Since Erickson's founding in 1983, the company has refunded residents' entrance fees after they passed away or moved elsewhere. Residents sign a "residence and care agreement" when they move in specifying that their deposits are refundable. Erickson spokesman Mel Tansill said on Sunday that "we expect that they will continue to be [refundable] regardless of what happens."
Erickson's assurances notwithstanding, scattered bankruptcies and loan defaults in the industry have heightened concerns among some investors, policy makers and residents about whether customers have sufficient protections should their landlord go bust. The consumer deposits often run into the hundreds of thousands of dollars.
The Special Committee on Aging of the U.S. Senate has directed the Government Accountability Office to study the risks facing continuing-care residents and to assess whether the developments are sufficiently regulated.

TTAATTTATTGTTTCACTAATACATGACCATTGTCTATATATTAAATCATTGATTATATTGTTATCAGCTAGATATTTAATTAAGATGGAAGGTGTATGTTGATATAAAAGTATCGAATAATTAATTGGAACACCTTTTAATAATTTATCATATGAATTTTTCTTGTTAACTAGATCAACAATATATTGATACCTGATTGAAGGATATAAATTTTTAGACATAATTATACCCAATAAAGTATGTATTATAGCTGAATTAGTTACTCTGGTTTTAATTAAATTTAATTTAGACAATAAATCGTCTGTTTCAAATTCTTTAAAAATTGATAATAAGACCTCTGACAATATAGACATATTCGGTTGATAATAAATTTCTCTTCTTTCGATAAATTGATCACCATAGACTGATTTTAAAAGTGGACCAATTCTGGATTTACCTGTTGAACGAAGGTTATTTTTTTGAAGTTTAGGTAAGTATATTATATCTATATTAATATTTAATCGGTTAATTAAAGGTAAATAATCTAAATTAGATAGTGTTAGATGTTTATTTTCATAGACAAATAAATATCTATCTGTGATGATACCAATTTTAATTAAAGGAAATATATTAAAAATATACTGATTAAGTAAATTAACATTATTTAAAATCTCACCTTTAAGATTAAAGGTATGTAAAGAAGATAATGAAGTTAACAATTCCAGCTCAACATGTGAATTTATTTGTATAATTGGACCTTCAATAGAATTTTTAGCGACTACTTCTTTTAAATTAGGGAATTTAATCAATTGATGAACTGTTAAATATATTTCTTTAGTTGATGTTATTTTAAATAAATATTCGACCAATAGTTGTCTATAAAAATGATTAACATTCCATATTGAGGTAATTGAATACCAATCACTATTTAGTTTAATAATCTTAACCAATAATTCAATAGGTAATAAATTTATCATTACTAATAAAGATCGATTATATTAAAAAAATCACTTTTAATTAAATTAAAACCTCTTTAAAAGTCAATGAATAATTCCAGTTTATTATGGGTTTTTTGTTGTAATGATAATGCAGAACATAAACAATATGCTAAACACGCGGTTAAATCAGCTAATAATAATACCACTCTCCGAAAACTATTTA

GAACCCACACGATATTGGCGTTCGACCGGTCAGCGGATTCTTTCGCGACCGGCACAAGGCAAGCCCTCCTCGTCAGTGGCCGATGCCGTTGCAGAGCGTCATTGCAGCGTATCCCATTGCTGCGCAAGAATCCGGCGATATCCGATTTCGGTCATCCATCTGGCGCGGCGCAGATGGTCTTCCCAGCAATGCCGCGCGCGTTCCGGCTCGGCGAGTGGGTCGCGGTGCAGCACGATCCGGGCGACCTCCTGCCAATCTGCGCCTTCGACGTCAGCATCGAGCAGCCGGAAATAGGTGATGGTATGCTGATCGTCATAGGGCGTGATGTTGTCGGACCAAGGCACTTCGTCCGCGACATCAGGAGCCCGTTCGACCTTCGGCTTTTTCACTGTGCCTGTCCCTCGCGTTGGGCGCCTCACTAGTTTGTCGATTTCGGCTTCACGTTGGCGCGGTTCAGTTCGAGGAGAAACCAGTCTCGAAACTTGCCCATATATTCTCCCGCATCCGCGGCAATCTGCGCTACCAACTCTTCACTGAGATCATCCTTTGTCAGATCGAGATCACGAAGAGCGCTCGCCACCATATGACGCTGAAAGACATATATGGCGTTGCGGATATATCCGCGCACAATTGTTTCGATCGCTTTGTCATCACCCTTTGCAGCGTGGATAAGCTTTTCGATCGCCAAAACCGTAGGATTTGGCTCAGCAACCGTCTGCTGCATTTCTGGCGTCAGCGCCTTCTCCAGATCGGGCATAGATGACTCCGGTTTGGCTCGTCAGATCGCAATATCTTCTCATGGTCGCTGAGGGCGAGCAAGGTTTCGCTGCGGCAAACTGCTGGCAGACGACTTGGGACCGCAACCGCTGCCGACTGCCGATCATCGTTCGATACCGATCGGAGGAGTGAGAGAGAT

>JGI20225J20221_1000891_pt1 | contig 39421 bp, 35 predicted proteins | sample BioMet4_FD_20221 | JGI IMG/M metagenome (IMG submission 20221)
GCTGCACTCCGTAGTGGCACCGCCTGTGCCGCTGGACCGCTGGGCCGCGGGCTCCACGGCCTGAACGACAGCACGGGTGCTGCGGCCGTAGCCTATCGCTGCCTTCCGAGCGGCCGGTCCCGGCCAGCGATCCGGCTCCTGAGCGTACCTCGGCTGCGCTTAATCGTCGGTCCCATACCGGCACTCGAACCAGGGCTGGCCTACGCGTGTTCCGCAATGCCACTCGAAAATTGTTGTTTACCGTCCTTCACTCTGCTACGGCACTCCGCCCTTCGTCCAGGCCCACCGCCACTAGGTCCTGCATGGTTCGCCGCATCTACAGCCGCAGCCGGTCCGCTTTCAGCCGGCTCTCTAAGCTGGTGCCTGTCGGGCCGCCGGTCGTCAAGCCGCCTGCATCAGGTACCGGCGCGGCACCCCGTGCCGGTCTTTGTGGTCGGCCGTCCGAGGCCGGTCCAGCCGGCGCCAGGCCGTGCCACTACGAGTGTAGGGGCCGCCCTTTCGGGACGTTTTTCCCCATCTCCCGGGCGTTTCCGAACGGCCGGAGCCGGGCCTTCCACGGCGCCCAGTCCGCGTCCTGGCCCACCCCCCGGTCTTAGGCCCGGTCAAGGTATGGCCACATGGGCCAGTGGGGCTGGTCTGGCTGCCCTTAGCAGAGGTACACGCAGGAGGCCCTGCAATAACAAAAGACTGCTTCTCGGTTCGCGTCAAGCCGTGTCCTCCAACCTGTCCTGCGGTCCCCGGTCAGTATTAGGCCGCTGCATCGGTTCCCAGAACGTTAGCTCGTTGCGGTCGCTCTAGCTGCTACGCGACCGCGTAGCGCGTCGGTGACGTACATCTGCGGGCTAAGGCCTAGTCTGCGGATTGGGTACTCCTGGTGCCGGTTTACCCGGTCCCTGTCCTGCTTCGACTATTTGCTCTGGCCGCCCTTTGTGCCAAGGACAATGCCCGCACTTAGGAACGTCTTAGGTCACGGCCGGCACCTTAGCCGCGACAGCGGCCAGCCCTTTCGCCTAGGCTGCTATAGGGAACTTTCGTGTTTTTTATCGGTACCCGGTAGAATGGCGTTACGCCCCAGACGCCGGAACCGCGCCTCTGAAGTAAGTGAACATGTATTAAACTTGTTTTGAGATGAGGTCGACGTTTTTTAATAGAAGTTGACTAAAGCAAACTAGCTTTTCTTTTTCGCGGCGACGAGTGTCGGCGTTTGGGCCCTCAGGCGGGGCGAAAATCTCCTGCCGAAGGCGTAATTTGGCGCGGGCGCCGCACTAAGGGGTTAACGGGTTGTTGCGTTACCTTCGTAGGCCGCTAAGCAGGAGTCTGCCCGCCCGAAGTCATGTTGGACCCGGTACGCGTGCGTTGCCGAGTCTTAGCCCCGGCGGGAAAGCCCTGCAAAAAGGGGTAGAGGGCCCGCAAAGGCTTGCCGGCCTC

"Seniors who have signed contracts for housing and care for the rest of their lives will suffer tremendous hardships if a [continuing-care facility] closes or cannot provide the promised level of services," Sen. Herb Kohl, a Wisconsin Democrat and the committee's chairman, said in a statement. "We're very concerned about their long-term financial stability, and are looking into whether adequate oversight and consumer protections are in place."
In July, Erickson lost a Hilliard, Ohio, development to foreclosure. Erickson promptly returned residents' deposits when banks foreclosed on the Hilliard community, and people in the industry say they can't think of a single case in which residents lost money because of financial distress at their continuing-care community.
Continuing-care complexes are often sponsored by nonprofits, giving projects access to cheap, tax-exempt municipal-bond financing. Erickson develops retirement communities and leases them to not-for-profit corporations, which enter into a management contract with Erickson and raise bonds to purchase the real estate from the company.